The secret ingredient you should be adding to your street corn

Street corn, or elote, to call it by its proper Spanish name, is definitely having a moment now. This Mexican favorite, which can either be served on the cob or off (in a cup, or en vaso) was once a regional specialty, but can now be found at fairs, festivals, food trucks, and restaurants all throughout the U.S. The basic street corn recipe consists of grilled fresh sweet corn which is coated with mayonnaise and Mexican crema (a milder, thinner version of sour cream), then topped with cotija cheese, salt, chili powder, and a squeeze of lemon or lime (via Nibbles and Feasts).

While that sounds like pure perfection in and of itself, if you're a dedicated gilder of lilies, you know you're going to want to mess with the basic recipe and add a few signature tweaks to take it over the top. One addition suggested by the Glutto Digest food blog involves topping your street corn with crushed snack chips to add some extra crunch as well as an unexpected pop of flavor.

Street corn with Doritos

If you'd like to concoct this delicious variation on street corn at home, the Glutto Digest suggests using about a quarter cup of crushed Doritos for each ear of corn. If, however, you're fortunate enough to live in a part of the country where roadside elote stands or elote trucks are a thing, Elote con Doritos may already be on the menu. YouTuber Matt Zion reviewed the version sold at Swirl Fiesta and found it "really, really damn solid."

Another variant on Doritos-topped elote that got its start in Mexico but is steadily finding its way northward is something called Dorielotes, which is basically a small bag of Doritos slit open and topped with street corn (via DNA Info). It's kind of a riff on the walking taco, which seems like it would be the most inauthentic thing ever — but hey, it turns out we like Mexican/American hybrid junk food on both sides of the border.

Street corn with Takis

Takis are an actual Mexican snack chip, available in 4 flavors: Guacamole, Fajita, Nitro, and Fuego (this last-named being by far the hottest, according to Serious Eats). Of course, then, Takis and elote make for a natural pairing. 

While Matt Zion's YouTube mukbang rendered an only moderately enthusiastic verdict about Swirl Fiesta's Takis elote, Wendy of Wendy's Eating Show chowed down on her homemade version con mucho gusto and repeated exclamations of "mmm mmm mmm." Wendy did introduce one non-standard, but authentically Mexican, ingredient to her version — instead of using mayo or crema, she got her crushed Takis to adhere to the corn using the sweet-sour-salty-spicy-fruity sauce called chamoy (via Eater).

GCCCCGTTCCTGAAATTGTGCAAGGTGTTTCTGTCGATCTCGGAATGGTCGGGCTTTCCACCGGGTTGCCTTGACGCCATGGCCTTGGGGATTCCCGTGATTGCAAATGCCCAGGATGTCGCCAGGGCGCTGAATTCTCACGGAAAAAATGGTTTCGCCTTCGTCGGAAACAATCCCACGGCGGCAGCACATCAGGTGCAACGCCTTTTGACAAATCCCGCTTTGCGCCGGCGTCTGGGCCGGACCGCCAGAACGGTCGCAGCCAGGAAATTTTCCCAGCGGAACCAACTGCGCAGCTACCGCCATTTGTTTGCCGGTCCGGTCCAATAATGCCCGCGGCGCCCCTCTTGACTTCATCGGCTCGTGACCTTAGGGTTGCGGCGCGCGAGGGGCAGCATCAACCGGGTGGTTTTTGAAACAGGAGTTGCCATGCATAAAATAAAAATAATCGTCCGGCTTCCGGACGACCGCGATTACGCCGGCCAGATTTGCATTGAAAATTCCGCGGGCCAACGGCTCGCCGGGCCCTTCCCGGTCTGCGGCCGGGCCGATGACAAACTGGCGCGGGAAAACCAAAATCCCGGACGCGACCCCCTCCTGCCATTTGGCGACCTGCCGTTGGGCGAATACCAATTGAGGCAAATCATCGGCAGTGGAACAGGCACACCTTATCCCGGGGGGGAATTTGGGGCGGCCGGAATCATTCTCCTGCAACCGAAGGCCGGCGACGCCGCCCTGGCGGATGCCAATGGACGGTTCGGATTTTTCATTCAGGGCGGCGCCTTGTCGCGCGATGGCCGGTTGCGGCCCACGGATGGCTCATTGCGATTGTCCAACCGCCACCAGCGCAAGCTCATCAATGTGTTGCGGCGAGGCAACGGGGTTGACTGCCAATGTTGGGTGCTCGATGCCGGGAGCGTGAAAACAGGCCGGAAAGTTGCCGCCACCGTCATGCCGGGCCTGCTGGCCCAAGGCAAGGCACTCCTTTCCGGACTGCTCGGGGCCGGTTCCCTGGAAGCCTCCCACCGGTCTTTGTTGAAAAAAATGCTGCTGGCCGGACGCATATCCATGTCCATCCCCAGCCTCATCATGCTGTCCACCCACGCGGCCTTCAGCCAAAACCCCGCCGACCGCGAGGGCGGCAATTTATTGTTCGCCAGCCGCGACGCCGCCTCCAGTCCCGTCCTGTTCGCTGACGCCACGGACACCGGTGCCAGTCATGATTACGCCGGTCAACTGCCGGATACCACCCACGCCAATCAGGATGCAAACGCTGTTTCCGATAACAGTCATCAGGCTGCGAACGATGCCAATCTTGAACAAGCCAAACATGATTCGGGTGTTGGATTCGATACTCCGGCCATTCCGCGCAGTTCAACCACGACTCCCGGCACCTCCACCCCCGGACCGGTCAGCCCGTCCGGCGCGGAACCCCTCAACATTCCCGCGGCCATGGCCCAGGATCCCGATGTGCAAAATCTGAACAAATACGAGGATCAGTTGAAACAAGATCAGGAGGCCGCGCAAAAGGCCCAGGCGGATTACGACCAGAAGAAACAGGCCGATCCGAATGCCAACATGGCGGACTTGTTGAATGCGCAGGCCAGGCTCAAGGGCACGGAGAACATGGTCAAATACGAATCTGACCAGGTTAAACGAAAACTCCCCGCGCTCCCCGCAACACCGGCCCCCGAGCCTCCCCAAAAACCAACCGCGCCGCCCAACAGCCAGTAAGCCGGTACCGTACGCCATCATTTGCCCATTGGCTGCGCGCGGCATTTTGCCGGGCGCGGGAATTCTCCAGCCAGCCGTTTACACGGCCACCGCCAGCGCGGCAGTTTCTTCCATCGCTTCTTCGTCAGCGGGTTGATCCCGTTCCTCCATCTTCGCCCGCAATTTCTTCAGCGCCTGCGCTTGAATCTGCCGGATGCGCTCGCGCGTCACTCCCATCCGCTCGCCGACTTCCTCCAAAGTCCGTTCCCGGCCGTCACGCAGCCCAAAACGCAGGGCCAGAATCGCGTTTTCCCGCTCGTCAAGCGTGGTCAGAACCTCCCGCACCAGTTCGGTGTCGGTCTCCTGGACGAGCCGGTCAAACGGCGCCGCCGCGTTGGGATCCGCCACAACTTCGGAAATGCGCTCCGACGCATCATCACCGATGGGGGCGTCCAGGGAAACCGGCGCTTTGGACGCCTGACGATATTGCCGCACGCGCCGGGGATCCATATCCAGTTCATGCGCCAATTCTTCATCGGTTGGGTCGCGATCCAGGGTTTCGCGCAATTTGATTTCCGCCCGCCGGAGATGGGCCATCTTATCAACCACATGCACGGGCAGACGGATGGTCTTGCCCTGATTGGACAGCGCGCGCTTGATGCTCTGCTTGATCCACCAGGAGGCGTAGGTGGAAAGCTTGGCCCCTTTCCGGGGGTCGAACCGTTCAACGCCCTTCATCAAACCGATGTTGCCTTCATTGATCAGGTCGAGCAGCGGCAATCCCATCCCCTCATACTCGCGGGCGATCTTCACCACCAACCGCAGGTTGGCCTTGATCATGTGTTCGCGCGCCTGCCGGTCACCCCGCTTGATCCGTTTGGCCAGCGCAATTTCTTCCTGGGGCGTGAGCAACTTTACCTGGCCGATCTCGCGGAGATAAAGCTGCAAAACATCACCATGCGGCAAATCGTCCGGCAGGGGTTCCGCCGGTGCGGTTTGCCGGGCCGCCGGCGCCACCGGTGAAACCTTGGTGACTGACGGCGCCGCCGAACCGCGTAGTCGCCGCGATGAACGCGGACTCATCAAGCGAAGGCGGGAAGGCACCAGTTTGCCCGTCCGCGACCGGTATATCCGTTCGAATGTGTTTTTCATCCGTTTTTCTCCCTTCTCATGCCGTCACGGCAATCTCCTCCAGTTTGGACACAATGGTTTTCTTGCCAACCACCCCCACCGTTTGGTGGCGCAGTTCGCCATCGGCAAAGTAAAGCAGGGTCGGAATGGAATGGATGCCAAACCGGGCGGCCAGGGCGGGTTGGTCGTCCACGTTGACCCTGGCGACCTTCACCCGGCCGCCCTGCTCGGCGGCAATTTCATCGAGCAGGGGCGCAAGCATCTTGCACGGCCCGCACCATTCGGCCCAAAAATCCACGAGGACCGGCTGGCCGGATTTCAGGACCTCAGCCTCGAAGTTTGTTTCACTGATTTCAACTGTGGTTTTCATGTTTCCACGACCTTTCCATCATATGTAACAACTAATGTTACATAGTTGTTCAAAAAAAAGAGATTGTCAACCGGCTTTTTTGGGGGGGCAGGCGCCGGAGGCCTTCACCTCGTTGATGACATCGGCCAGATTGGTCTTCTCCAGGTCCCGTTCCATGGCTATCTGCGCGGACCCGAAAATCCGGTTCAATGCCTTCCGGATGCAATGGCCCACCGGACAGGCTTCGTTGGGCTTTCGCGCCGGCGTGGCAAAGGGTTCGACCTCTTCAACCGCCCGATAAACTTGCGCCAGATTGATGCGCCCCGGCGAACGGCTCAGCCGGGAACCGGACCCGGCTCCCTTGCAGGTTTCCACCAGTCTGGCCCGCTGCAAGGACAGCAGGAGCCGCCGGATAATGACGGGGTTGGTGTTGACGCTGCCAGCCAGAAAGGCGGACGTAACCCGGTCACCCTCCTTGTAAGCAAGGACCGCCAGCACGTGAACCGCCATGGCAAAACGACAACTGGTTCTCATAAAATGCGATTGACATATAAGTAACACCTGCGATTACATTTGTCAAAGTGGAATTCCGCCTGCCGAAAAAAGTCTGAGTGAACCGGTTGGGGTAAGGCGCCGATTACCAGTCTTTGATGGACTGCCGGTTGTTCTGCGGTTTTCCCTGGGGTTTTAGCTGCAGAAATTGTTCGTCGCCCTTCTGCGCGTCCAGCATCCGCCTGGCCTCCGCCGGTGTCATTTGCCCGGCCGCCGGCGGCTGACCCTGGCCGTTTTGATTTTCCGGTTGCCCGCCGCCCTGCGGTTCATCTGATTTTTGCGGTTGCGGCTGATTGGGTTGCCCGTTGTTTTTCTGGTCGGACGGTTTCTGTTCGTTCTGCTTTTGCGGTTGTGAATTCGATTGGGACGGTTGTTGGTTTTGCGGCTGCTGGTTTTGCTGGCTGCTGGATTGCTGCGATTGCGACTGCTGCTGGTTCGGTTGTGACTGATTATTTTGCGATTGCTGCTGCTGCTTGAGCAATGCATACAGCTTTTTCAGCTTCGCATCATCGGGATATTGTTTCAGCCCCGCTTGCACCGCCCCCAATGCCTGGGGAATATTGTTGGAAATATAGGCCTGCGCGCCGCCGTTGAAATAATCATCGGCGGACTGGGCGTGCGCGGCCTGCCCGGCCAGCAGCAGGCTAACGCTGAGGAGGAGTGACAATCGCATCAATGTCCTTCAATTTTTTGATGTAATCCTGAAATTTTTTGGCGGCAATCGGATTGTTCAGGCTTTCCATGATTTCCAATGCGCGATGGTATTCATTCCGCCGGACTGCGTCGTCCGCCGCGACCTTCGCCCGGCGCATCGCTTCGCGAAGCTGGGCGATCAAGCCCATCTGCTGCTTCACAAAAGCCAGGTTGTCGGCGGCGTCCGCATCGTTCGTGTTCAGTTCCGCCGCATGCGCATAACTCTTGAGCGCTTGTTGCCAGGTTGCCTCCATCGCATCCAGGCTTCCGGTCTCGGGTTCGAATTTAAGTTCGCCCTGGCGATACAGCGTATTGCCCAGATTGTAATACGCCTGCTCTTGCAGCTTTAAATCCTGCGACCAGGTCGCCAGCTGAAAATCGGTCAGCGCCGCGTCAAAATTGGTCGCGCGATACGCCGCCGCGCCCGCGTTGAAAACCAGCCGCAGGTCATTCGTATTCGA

Street corn with Cheetos

Flamin' Hot Cheetos might not sound too Mexican, but they were actually invented by a Mexican-American janitor who took his flavor inspiration from the ingredients used to flavor street corn (via Newsweek). What could be better, then, than returning Flamin' Hot Cheetos to their roots and using them as an actual elote topping? The only thing that could be better would be to eat this self-referential snack while watching the Flamin' Hot Cheetos movie

If you're stuck in an elote food desert, The Sprinkle Factory has a step-by-step Flamin' Hot Cheeto Elote YouTube tutorial. In the words of Chef Sprinkle: "finger-lickin' time!"

Street corn with all the chips

If you can't decide what type of snack chip to use on your street corn, TheListTV has a recipe for something they call "Cautro Elote," which seems like it may be a misspelling of the Spanish word cuatro, meaning four, as it calls for using four different kinds of snack chips. After coating an ear of corn with mayonnaise and crumbled Cotija, you then toss it in crumbled Doritos, Takis, Cheetos, and Tostitos, although they say you can also substitute any other snack chips of your choice.

If you want a carnivore-friendly version of street corn, may we suggest elote con chicharrones? 4505 Meats has a recipe that makes use of their pork rinds, crumbled and used as a corn topping. For a truly meta version of street corn, however, you could always top it with these H.E. B.-branded tortilla chips that are actually street-corn flavored. 

When it comes to accessorizing your elote with snack chips, it seems you're only limited by your imagination. If you decide to create street corn topped with chips made from ground crickets, however, you might want to keep this secret ingredient to yourself.